WPDES-permitted dairy farms–those with more than 700 dairy cows–already comply with the most stringent regulatory standards placed on livestock operations in the country.  The law requires these farms follow strict facility design criteria and apply the valuable nutrients found in manure in a way that assures there is not a discharge to any body of water or adverse impact to the environment.

“We need to protect both the environment and the dairy industry at the same time…and we can do both,” said Laurie Fischer, Executive Director of DBA.  “Many in the environmental movement appear determined to turn back the clock on dairy farming in Wisconsin.  Their continued attacks along with additional regulations are putting the entire industry at risk in Wisconsin.  And that industry isn’t just farmers, its cheesemakers, ag lenders, farm machinery dealers and any other number of families in our rural communities whose very livelihood depends on a vibrant dairy economy in the state.”

While many farms in Wisconsin are larger than 20 years ago, these farms are often more financially viable and able to invest in new technologies, environmentally friendly practices and technology, and they have complied with new regulations.

Here are some of the new regulations that dairy farmers are or will be facing:

  1. Restrictions on land applying manure on land designated as having “W” Soils (areas that are possibly seasonally wet.)  Over 50% of the State has these types of soils and farmers are told where these soils are located from maps that were developed over 40 years ago.  These maps are inaccurate and were never intended to be used for regulation.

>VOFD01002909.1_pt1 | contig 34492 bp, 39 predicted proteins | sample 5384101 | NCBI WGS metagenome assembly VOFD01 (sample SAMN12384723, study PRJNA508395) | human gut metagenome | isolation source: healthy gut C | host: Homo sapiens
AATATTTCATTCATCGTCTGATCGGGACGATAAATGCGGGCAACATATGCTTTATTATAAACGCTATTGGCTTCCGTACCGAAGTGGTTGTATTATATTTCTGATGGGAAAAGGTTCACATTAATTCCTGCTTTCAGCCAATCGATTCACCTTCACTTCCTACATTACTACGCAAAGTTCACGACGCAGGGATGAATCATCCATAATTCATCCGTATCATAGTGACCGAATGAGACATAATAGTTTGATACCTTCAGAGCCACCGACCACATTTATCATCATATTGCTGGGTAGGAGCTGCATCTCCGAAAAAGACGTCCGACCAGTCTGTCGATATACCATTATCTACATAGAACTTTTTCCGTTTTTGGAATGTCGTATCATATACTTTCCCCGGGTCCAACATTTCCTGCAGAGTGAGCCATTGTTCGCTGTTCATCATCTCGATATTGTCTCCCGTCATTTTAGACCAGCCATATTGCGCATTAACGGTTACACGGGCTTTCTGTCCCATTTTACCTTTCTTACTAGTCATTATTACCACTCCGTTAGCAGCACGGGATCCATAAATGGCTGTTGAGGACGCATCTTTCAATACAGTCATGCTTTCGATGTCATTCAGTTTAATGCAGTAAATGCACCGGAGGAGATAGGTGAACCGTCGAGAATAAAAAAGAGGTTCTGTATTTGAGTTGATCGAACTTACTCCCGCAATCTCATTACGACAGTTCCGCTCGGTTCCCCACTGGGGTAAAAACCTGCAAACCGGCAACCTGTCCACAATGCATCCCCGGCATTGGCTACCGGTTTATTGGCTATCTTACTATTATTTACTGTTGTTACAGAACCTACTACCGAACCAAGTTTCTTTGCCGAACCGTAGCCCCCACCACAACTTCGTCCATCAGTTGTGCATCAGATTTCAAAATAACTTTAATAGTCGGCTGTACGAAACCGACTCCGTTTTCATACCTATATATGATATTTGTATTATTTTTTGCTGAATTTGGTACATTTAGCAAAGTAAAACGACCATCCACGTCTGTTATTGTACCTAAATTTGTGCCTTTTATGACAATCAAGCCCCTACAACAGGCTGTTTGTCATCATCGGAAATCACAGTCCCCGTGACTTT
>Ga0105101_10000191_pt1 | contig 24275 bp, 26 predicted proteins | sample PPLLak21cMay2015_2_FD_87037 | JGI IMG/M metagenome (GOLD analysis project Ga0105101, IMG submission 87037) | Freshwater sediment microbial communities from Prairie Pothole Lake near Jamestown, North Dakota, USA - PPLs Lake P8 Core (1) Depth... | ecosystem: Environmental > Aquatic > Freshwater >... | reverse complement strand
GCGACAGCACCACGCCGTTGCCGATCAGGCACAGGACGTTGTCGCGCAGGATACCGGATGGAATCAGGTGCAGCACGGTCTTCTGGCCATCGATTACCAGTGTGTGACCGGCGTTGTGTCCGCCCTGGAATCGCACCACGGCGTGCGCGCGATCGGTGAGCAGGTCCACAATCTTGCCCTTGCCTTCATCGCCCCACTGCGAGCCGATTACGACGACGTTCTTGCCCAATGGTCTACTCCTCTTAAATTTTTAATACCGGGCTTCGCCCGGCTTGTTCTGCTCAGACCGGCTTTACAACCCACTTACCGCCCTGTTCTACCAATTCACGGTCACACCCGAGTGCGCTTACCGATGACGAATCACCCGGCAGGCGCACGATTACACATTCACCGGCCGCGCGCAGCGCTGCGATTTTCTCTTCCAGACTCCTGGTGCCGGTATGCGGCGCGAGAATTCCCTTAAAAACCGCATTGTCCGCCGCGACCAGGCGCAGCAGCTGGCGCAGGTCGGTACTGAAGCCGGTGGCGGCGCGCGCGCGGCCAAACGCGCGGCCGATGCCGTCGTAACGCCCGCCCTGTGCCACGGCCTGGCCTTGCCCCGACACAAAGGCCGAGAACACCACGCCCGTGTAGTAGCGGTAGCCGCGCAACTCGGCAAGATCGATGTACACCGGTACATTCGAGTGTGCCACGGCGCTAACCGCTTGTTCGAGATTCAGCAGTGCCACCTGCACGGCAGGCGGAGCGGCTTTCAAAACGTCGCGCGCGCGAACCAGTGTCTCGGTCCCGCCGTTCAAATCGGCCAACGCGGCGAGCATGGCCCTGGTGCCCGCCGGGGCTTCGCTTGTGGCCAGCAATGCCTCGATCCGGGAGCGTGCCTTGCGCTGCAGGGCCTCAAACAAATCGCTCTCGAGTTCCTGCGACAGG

2. Restrictions on land apply manure on land designated as having “R” Soils (areas that may have bedrock near the soil surface).  Again, these maps are inaccurate and were never intended to be used for regulation.
  3. Farmers are mandated to comply with a new technical standard for feed storage areas even though it is not required in the law.
  4. The technical standards for design and construction of manure storage structures are being expanded without any determination that the existing standards are inadequate.  Unnecessary changes in design standards result in more costly construction of manure storage.
  5. Total Maximum Dairy Loads (TMDL’s) in State Watersheds are being developed with little oversight and will implement further restrictions based on computer models that assign phosphorus contributions to the waterway from all types of runoff including wetlands, forests, urban areas and farmland, as well as discharges from industry and municipal treatment.